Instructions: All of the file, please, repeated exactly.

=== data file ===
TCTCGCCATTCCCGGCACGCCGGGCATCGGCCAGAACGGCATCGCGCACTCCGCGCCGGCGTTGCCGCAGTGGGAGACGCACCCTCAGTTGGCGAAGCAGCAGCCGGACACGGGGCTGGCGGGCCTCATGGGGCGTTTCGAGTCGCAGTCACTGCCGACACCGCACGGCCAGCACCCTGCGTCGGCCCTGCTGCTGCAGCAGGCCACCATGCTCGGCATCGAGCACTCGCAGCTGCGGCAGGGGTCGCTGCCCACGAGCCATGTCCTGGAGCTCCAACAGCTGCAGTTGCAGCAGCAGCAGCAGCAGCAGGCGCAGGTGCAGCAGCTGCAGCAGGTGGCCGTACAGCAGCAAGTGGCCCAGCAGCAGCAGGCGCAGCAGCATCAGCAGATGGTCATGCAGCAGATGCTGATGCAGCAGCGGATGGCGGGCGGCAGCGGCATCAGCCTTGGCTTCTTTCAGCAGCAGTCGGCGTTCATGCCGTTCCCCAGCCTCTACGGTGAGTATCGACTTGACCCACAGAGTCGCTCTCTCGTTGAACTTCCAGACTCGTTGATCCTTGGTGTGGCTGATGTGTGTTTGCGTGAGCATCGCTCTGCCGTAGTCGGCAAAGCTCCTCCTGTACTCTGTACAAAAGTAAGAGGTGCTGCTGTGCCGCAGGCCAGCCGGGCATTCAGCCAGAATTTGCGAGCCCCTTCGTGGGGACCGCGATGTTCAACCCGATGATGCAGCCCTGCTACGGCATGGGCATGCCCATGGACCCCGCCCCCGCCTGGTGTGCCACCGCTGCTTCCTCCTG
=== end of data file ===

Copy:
TCTCGCCATTCCCGGCACGCCGGGCATCGGCCAGAACGGCATCGCGCACTCCGCGCCGGCGTTGCCGCAGTGGGAGACGCACCCTCAGTTGGCGAAGCAGCAGCCGGACACGGGGCTGGCGGGCCTCATGGGGCGTTTCGAGTCGCAGTCACTGCCGACACCGCACGGCCAGCACCCTGCGTCGGCCCTGCTGCTGCAGCAGGCCACCATGCTCGGCATCGAGCACTCGCAGCTGCGGCAGGGGTCGCTGCCCACGAGCCATGTCCTGGAGCTCCAACAGCTGCAGTTGCAGCAGCAGCAGCAGCAGCAGGCGCAGGTGCAGCAGCTGCAGCAGGTGGCCGTACAGCAGCAAGTGGCCCAGCAGCAGCAGGCGCAGCAGCATCAGCAGATGGTCATGCAGCAGATGCTGATGCAGCAGCGGATGGCGGGCGGCAGCGGCATCAGCCTTGGCTTCTTTCAGCAGCAGTCGGCGTTCATGCCGTTCCCCAGCCTCTACGGTGAGTATCGACTTGACCCACAGAGTCGCTCTCTCGTTGAACTTCCAGACTCGTTGATCCTTGGTGTGGCTGATGTGTGTTTGCGTGAGCATCGCTCTGCCGTAGTCGGCAAAGCTCCTCCTGTACTCTGTACAAAAGTAAGAGGTGCTGCTGTGCCGCAGGCCAGCCGGGCATTCAGCCAGAATTTGCGAGCCCCTTCGTGGGGACCGCGATGTTCAACCCGATGATGCAGCCCTGCTACGGCATGGGCATGCCCATGGACCCCGCCCCCGCCTGGTGTGCCACCGCTGCTTCCTCCTG